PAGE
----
Pancreatic Cancer: A Look At The Possible Cause Of Steve Jobs' Death

Steve Jobs, the inventor and co-founder and former CEO of Apple Inc., died Wednesday at the age of 56 after a fight with advanced pancreatic cancer.

Even though Jobs underwent a liver transplant in 2009, medical experts speculate that his cancer probably came back or spread, thereby causing his death, the Associated Press reported.

Pancreatic cancer expert Dr. Steven Libutti, director of the Montefiore-Einstein Center for Cancer Care, told Fox News:

"The liver transplant could have been for a metastatic tumor, and the most common place for a neuroendrocrine tumor of the pancreas to spread is the liver. What (could've ultimately happened), patients with metastatic neuroendrocrine tumors to the liver generally on average, can live seven, 10, 15 years after diagnosis. So, it fits the timeline."

Jobs was private about his health problems, and never disclosed whether, after the 2009 liver transplant, his cancer had spread further to his lymph nodes or liver, the Associated Press reported.

According to news reports, back in 2004 Jobs underwent successful surgery for a pancreatic neuroendocrine tumor. The tumor is a rare type that comprises just 5 percent of pancreatic tumors, according to the Memorial Sloan-Kettering Cancer Center. The tumor type is more slow-growing than other types.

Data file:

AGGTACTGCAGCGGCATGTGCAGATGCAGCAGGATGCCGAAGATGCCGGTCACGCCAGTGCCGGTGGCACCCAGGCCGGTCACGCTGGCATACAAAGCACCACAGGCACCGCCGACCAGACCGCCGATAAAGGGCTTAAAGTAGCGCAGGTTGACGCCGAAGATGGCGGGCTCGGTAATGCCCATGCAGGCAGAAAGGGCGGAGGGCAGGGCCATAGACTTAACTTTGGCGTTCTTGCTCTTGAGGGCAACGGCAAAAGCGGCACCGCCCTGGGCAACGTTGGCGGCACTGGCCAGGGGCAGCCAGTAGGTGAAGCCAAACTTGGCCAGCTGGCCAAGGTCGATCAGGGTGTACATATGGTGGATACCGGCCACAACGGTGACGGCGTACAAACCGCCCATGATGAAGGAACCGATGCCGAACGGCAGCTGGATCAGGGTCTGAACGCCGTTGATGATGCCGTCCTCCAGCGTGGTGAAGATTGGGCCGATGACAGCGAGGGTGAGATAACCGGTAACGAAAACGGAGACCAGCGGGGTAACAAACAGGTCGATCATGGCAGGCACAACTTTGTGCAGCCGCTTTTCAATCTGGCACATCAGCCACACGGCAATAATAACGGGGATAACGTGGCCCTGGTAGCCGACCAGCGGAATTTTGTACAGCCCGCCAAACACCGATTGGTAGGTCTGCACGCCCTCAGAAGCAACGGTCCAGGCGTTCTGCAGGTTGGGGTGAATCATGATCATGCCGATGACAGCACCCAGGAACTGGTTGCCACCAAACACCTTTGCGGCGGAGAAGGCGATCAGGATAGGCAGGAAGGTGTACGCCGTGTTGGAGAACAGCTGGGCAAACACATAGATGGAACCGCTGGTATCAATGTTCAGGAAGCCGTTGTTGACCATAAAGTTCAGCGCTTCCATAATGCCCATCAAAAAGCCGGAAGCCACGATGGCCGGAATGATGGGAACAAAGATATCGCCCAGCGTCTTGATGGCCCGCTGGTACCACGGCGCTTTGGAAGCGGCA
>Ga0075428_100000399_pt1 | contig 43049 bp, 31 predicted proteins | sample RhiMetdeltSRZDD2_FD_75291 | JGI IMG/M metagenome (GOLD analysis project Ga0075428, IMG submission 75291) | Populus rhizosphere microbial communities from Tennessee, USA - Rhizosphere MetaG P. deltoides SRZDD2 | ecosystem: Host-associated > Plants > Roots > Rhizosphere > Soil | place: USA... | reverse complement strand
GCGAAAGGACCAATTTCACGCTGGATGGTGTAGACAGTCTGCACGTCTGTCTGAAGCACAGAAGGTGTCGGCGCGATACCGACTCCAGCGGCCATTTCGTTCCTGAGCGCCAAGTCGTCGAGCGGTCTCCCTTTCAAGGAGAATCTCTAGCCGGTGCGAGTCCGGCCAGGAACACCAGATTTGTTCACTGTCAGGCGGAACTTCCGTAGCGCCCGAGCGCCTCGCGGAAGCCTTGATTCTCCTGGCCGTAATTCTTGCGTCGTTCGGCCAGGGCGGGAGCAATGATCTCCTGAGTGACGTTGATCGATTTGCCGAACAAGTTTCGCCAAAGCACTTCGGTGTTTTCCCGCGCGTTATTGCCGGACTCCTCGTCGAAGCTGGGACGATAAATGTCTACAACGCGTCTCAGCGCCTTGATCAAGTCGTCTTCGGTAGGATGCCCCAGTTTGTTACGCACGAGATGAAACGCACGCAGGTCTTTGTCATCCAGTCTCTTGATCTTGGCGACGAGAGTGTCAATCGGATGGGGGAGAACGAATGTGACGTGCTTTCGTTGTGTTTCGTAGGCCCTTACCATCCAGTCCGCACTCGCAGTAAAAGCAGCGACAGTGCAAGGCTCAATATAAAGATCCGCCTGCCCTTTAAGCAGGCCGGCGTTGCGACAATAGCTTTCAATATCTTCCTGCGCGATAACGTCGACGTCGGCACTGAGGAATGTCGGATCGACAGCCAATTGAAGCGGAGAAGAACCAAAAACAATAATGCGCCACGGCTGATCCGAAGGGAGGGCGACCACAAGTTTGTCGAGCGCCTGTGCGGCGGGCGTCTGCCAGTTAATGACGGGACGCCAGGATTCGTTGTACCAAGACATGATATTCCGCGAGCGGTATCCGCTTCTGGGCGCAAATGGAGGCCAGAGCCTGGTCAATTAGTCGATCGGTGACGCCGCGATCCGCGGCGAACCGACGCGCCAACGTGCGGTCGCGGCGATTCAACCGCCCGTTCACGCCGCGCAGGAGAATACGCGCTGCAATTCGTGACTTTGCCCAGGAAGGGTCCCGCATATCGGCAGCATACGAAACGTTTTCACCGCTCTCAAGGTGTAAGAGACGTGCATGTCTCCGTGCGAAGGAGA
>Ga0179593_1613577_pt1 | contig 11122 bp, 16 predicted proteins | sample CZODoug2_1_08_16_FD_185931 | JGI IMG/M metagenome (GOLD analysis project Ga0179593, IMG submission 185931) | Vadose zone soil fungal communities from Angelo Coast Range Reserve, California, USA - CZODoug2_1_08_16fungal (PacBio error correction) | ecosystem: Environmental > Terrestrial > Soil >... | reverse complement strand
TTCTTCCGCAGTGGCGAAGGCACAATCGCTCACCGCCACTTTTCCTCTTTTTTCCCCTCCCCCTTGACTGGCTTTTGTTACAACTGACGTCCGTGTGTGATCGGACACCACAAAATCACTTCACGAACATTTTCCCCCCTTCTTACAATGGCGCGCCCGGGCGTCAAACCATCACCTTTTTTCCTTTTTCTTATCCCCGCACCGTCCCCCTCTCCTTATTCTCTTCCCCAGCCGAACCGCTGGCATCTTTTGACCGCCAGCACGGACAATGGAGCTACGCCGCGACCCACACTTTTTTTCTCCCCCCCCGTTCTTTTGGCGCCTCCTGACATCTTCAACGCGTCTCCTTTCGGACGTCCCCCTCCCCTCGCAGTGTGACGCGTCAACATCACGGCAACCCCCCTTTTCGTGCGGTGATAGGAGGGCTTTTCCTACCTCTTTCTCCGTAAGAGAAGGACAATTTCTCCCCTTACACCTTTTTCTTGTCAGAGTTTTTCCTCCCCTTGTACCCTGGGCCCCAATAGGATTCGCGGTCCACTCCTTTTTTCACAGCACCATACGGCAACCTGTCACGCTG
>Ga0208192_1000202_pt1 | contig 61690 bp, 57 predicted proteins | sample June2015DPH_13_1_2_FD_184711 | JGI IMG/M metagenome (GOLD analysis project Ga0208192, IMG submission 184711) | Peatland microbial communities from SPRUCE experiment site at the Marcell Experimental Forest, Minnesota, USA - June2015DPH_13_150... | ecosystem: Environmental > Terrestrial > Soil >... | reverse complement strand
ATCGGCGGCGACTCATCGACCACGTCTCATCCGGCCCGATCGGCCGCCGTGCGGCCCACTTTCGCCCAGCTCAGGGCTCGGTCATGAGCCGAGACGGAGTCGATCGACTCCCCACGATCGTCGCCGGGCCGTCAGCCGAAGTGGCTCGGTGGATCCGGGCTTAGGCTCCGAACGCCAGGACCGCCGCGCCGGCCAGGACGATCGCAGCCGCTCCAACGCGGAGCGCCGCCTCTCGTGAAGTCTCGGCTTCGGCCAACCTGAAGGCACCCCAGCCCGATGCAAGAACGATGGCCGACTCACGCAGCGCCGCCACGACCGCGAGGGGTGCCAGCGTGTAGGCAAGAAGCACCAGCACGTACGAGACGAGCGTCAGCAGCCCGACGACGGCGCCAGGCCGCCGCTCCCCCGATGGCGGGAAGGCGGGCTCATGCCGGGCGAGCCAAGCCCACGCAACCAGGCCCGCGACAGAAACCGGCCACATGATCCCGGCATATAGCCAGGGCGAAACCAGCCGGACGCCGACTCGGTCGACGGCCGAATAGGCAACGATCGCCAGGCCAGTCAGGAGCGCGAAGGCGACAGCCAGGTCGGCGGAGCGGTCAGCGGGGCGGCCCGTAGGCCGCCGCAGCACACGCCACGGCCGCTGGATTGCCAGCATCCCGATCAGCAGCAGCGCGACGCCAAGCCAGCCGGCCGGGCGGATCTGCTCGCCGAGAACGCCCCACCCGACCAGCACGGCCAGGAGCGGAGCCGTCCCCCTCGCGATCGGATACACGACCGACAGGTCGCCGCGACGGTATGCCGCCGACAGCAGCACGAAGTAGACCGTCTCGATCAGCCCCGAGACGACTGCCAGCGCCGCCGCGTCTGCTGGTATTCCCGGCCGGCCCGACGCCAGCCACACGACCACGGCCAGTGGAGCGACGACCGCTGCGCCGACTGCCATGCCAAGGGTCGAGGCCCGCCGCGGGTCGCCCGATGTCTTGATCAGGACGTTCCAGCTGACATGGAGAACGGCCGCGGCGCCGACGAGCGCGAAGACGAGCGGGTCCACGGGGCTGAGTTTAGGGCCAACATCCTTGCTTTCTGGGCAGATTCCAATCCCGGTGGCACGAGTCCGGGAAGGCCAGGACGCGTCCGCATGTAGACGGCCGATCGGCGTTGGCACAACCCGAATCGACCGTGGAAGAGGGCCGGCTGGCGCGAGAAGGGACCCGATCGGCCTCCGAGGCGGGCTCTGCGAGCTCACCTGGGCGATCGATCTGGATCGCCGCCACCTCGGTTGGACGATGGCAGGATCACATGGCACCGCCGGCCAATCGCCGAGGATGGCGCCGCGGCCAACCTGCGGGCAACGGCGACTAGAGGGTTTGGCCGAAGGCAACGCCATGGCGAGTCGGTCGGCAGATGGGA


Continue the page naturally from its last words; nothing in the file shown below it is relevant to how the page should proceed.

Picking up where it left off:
The type of pancreatic cancer is usually only found when imaging procedures are done for other health issues. Treatments include surgery, hormone therapy, radiation or chemotherapy, MIBG radiolabeled therapy (a nuclear medicine technique) or other more early-stage approaches, according to Memorial Sloan-Kettering Cancer Center.

MyHealthNewsDaily reported that it's difficult to detect pancreatic cancer until it has already entered its late stages and spread, and that symptoms can be hard to pinpoint to the cancer.

"The early symptoms are very non-specific," Julie Fleshman, president and CEO of the Pancreatic Cancer Action Network, told MyHealthNewsDaily. "It's often not until a patient has become jaundiced that most physicians look deeper."

Not many people -- just 4.4 percent -- of people with pancreatic cancer survive longer than five years, USA Today reported. Jobs lived for seven years after it first became known that he was diagnosed with the cancer.

The Wall Street Journal reported that the number of new cases of pancreatic cancer is actually declining, likely because of decreasing rates of smoking. However, the cancer is still very deadly -- the fourth deadliest cancer for men, and the third deadliest for women, according to the National Cancer Institute.

Patrick Swayze also reportedly battled pancreatic cancer; the actor died from the disease in 2009, though he had a different form of the disease from Jobs, WebMD reported.

For Steve Jobs' medical timeline, click here.

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